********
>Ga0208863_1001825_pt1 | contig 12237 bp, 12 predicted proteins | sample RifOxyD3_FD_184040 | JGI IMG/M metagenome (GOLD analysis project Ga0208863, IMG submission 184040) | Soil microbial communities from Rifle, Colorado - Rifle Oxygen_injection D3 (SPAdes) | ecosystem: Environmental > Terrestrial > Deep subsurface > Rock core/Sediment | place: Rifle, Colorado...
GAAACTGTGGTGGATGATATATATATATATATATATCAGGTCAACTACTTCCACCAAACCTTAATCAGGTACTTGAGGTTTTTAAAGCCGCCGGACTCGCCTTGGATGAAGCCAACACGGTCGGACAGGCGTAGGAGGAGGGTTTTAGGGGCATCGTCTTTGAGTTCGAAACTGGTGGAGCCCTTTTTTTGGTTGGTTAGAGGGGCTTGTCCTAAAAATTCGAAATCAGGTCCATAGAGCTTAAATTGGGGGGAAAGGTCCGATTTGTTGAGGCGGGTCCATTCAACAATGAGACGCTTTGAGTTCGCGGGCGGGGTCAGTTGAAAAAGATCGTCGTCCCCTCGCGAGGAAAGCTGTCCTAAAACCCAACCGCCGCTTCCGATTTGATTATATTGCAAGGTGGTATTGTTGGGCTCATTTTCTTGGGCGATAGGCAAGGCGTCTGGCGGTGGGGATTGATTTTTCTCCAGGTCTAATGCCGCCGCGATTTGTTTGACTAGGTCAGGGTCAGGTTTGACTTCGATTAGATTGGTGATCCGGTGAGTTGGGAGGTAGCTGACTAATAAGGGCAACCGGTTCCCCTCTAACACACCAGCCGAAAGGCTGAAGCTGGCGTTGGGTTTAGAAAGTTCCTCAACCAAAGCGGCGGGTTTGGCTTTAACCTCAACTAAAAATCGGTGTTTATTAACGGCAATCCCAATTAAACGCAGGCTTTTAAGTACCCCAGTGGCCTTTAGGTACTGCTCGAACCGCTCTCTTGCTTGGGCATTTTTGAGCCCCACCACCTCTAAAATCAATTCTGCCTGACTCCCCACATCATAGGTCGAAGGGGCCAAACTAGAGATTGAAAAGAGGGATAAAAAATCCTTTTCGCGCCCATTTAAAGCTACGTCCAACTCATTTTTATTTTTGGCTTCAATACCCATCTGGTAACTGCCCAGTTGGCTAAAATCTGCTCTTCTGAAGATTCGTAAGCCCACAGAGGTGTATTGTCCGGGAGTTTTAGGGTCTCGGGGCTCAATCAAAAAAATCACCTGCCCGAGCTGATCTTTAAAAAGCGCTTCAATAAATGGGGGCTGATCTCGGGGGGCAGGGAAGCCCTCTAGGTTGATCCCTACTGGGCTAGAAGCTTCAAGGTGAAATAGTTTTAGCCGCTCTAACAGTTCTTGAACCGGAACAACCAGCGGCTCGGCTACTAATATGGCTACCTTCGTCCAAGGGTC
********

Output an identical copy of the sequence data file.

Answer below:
>Ga0208863_1001825_pt1 | contig 12237 bp, 12 predicted proteins | sample RifOxyD3_FD_184040 | JGI IMG/M metagenome (GOLD analysis project Ga0208863, IMG submission 184040) | Soil microbial communities from Rifle, Colorado - Rifle Oxygen_injection D3 (SPAdes) | ecosystem: Environmental > Terrestrial > Deep subsurface > Rock core/Sediment | place: Rifle, Colorado...
GAAACTGTGGTGGATGATATATATATATATATATATCAGGTCAACTACTTCCACCAAACCTTAATCAGGTACTTGAGGTTTTTAAAGCCGCCGGACTCGCCTTGGATGAAGCCAACACGGTCGGACAGGCGTAGGAGGAGGGTTTTAGGGGCATCGTCTTTGAGTTCGAAACTGGTGGAGCCCTTTTTTTGGTTGGTTAGAGGGGCTTGTCCTAAAAATTCGAAATCAGGTCCATAGAGCTTAAATTGGGGGGAAAGGTCCGATTTGTTGAGGCGGGTCCATTCAACAATGAGACGCTTTGAGTTCGCGGGCGGGGTCAGTTGAAAAAGATCGTCGTCCCCTCGCGAGGAAAGCTGTCCTAAAACCCAACCGCCGCTTCCGATTTGATTATATTGCAAGGTGGTATTGTTGGGCTCATTTTCTTGGGCGATAGGCAAGGCGTCTGGCGGTGGGGATTGATTTTTCTCCAGGTCTAATGCCGCCGCGATTTGTTTGACTAGGTCAGGGTCAGGTTTGACTTCGATTAGATTGGTGATCCGGTGAGTTGGGAGGTAGCTGACTAATAAGGGCAACCGGTTCCCCTCTAACACACCAGCCGAAAGGCTGAAGCTGGCGTTGGGTTTAGAAAGTTCCTCAACCAAAGCGGCGGGTTTGGCTTTAACCTCAACTAAAAATCGGTGTTTATTAACGGCAATCCCAATTAAACGCAGGCTTTTAAGTACCCCAGTGGCCTTTAGGTACTGCTCGAACCGCTCTCTTGCTTGGGCATTTTTGAGCCCCACCACCTCTAAAATCAATTCTGCCTGACTCCCCACATCATAGGTCGAAGGGGCCAAACTAGAGATTGAAAAGAGGGATAAAAAATCCTTTTCGCGCCCATTTAAAGCTACGTCCAACTCATTTTTATTTTTGGCTTCAATACCCATCTGGTAACTGCCCAGTTGGCTAAAATCTGCTCTTCTGAAGATTCGTAAGCCCACAGAGGTGTATTGTCCGGGAGTTTTAGGGTCTCGGGGCTCAATCAAAAAAATCACCTGCCCGAGCTGATCTTTAAAAAGCGCTTCAATAAATGGGGGCTGATCTCGGGGGGCAGGGAAGCCCTCTAGGTTGATCCCTACTGGGCTAGAAGCTTCAAGGTGAAATAGTTTTAGCCGCTCTAACAGTTCTTGAACCGGAACAACCAGCGGCTCGGCTACTAATATGGCTACCTTCGTCCAAGGGTC